State board keeps convicted murderer hospitalized

Gorger with his attorney to his left

By Maxine Bernstein, The Oregonian
September 25, 2009

A state board has ruled that a Tigard convicted murderer, who has been committed to the state mental hospital since 1999, remain hospitalized and not be released to the community.

But the state Psychiatric Security Review Board this week did recommend that the Oregon State Hospital have Gorger evaluated by a secure residential treatment facility for possible placement at some future date.

The board must schedule another full hearing before any conditonal release is made.

Rex Gorger was found guilty but insane in the Dec. 26, 1998, killing of a former Tigard High School classmate, Chris Bowen, 21, and two other stabbings, including the attempted murder of his father –three crimes that occurred within one week.

He was sentenced to life in prison for the murder, along with two 20-year sentences for the other stabbings.

The state’s decision was up in the air since a July 15 hearing before the Oregon Psychiatric Security Review Board. At that time, a three-member panel of the board was split 2 to 1 on whether Gorger was ready to be evaluated for release to a secure residential treatment facility. The board needed a three-member majority vote to proceed. As a result, it had to share the testimony with its two other members.

At the start of the July hearing, an assistant attorney general presented a signed agreement reached with Gorger’s lawyer, Harris Matarazzo, which held that Gorger would be released to a secure residential treatment center, such as Woodburn’s Telecare, and would be allowed on outings and given passes to the community.

But the Washington County District Attorney’s office opposed the agreement, and so did the victim’s family.

At the hearing, Oregon State Hospital staff psychiatrist David L. Jobe testified that Gorger, who was diagnosed with schizophrenia and substance abuse, was stabilized with medication. Jobe said Gorger had shown “good insight” into his mental illness and the dangers of substance abuse, had been taking classes online toward an associate degree at Chemeketa Community College, and hadn’t had any psychotic episodes since March 2005.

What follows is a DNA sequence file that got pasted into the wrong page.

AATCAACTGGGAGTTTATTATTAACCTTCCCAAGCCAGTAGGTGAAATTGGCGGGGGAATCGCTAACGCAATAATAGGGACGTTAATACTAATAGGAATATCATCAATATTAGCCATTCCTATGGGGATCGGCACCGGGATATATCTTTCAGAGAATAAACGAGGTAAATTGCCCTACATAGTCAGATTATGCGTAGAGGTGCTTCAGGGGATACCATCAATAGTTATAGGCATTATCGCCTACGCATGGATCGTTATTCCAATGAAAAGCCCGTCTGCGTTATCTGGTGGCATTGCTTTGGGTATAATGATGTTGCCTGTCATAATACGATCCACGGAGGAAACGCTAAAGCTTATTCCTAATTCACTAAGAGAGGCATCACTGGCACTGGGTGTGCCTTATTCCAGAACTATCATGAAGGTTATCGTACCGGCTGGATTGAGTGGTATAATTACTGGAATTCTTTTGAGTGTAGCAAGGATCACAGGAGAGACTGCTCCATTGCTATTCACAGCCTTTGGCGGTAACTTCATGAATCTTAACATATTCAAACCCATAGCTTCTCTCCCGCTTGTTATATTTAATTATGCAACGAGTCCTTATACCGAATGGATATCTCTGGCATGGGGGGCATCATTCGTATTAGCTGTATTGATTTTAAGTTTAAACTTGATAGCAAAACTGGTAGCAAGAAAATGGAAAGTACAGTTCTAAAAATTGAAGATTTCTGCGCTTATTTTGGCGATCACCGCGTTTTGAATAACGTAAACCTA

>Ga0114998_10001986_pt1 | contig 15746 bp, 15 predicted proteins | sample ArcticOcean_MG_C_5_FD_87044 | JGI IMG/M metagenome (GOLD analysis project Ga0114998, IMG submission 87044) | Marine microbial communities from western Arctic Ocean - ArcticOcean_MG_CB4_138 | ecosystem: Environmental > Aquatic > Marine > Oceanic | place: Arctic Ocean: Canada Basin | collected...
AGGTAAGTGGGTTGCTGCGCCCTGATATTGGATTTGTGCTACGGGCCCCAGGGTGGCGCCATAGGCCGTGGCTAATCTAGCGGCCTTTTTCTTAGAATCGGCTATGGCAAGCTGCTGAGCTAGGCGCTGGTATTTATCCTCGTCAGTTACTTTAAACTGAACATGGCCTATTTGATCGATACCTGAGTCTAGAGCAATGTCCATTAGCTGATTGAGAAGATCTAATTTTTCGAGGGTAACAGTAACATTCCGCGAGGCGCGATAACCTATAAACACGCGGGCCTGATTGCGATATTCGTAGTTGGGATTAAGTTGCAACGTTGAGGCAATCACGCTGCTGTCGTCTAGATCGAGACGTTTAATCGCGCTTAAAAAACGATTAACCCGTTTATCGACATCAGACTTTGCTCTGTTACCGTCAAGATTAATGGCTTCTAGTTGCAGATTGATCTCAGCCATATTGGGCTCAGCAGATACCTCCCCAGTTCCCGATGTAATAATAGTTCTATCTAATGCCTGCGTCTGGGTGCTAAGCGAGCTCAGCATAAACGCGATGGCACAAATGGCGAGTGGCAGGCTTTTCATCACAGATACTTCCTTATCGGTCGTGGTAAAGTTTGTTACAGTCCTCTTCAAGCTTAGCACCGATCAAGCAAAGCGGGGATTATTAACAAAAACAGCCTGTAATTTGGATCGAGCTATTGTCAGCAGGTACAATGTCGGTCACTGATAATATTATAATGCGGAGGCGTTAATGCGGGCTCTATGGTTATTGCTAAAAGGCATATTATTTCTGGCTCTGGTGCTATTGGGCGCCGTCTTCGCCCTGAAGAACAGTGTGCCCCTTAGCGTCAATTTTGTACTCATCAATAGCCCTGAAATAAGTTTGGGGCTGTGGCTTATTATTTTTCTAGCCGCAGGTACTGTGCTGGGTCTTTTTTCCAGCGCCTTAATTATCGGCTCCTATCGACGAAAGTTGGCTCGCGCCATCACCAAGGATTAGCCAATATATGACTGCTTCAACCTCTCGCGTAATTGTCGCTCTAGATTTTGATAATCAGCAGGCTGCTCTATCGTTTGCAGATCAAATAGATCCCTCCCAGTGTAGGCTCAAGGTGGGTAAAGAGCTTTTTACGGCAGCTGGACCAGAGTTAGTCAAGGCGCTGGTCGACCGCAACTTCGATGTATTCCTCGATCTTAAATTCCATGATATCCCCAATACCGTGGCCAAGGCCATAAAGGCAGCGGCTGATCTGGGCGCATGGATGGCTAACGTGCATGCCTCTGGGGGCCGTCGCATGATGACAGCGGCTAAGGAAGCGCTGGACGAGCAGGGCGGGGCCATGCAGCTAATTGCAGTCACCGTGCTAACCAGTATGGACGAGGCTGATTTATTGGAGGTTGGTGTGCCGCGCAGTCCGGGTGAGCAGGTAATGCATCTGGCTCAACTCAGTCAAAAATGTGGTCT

At the state hospital, he has been housed in an unlocked cottage during the day with the ability to come and go on part of the hospital grounds with staff supervision, and has had 24- to 48-hour community release passes with his parents that have gone well.

But the family of the murder victim objected. Randi Bowen and her mother, Teresa Wenzel, urged the board to keep Gorger at the hospital, where they said they believe there’s more accountability than in a private facility. They said they’re concerned Gorger would re-offend.

–Maxine Bernstein


State hospital patient with AIDS petitions for early release

Robert Anderson
‘Humanitarian’ basis for request is a first for facility

By Alan Gustafson
Statesman Journal

Fearing that he will die from AIDS at the Oregon State Hospital, an ailing mental patient says he should be released from the Salem psychiatric facility for “humanitarian reasons.”

Robert Anderson, a Navy veteran, said he’s terminally ill and likely to die in a year to 18 months.

As Anderson tells it, he should be placed in a specialized nursing facility or a community-based group home to live out the rest of his life. He’d like to receive hospice care when the time comes.

Anderson, 47, said he hopes to get out of the state hospital through potential legal action or by seeking a conditional release from the state Psychiatric Security Review Board.

Mary Claire Buckley, the executive director of the PSRB, said Anderson’s case may be unique.

In the past, the review board has granted conditional releases for terminally ill patients at least “a couple of times,” Buckley said.”Nobody’s ever come in and said, ‘Can I have a humanitarian release?'” she said.

Anderson’s initial hearing before the review board is scheduled for Nov. 4. That’s his first chance to make his wishes known to the panel.

Anderson recently landed in the state hospital’s forensic program after he was found guilty except for insanity of attempted arson. He reportedly set fire to a Portland duplex early this year. No one was injured.

Arrested in March, Anderson was jailed for more than five months until the criminal case was resolved. He was transported to the state hospital in early August.

As it stands now, Anderson faces 10 years under the jurisdiction of the PSRB. The board monitors hundreds of forensic patients and controls their discharge dates.

Under Oregon law, the board can conditionally release patients to live in community facilities. Typically, a conditional release gets green-lighted only after a patient makes progress in psychiatric treatment, receives favorable reports from hospital therapists, is deemed no longer dangerous and has a suitable place to reside in the community.

Anderson said that terminally ill patients should be granted special consideration.

“I don’t think it’s fair that people get put here under the PSRB and then have to worry about whether or not they’re going to die in this hospital,” he said. “If the board keeps me here, they’ll turn a period of supervision basically into a death sentence.”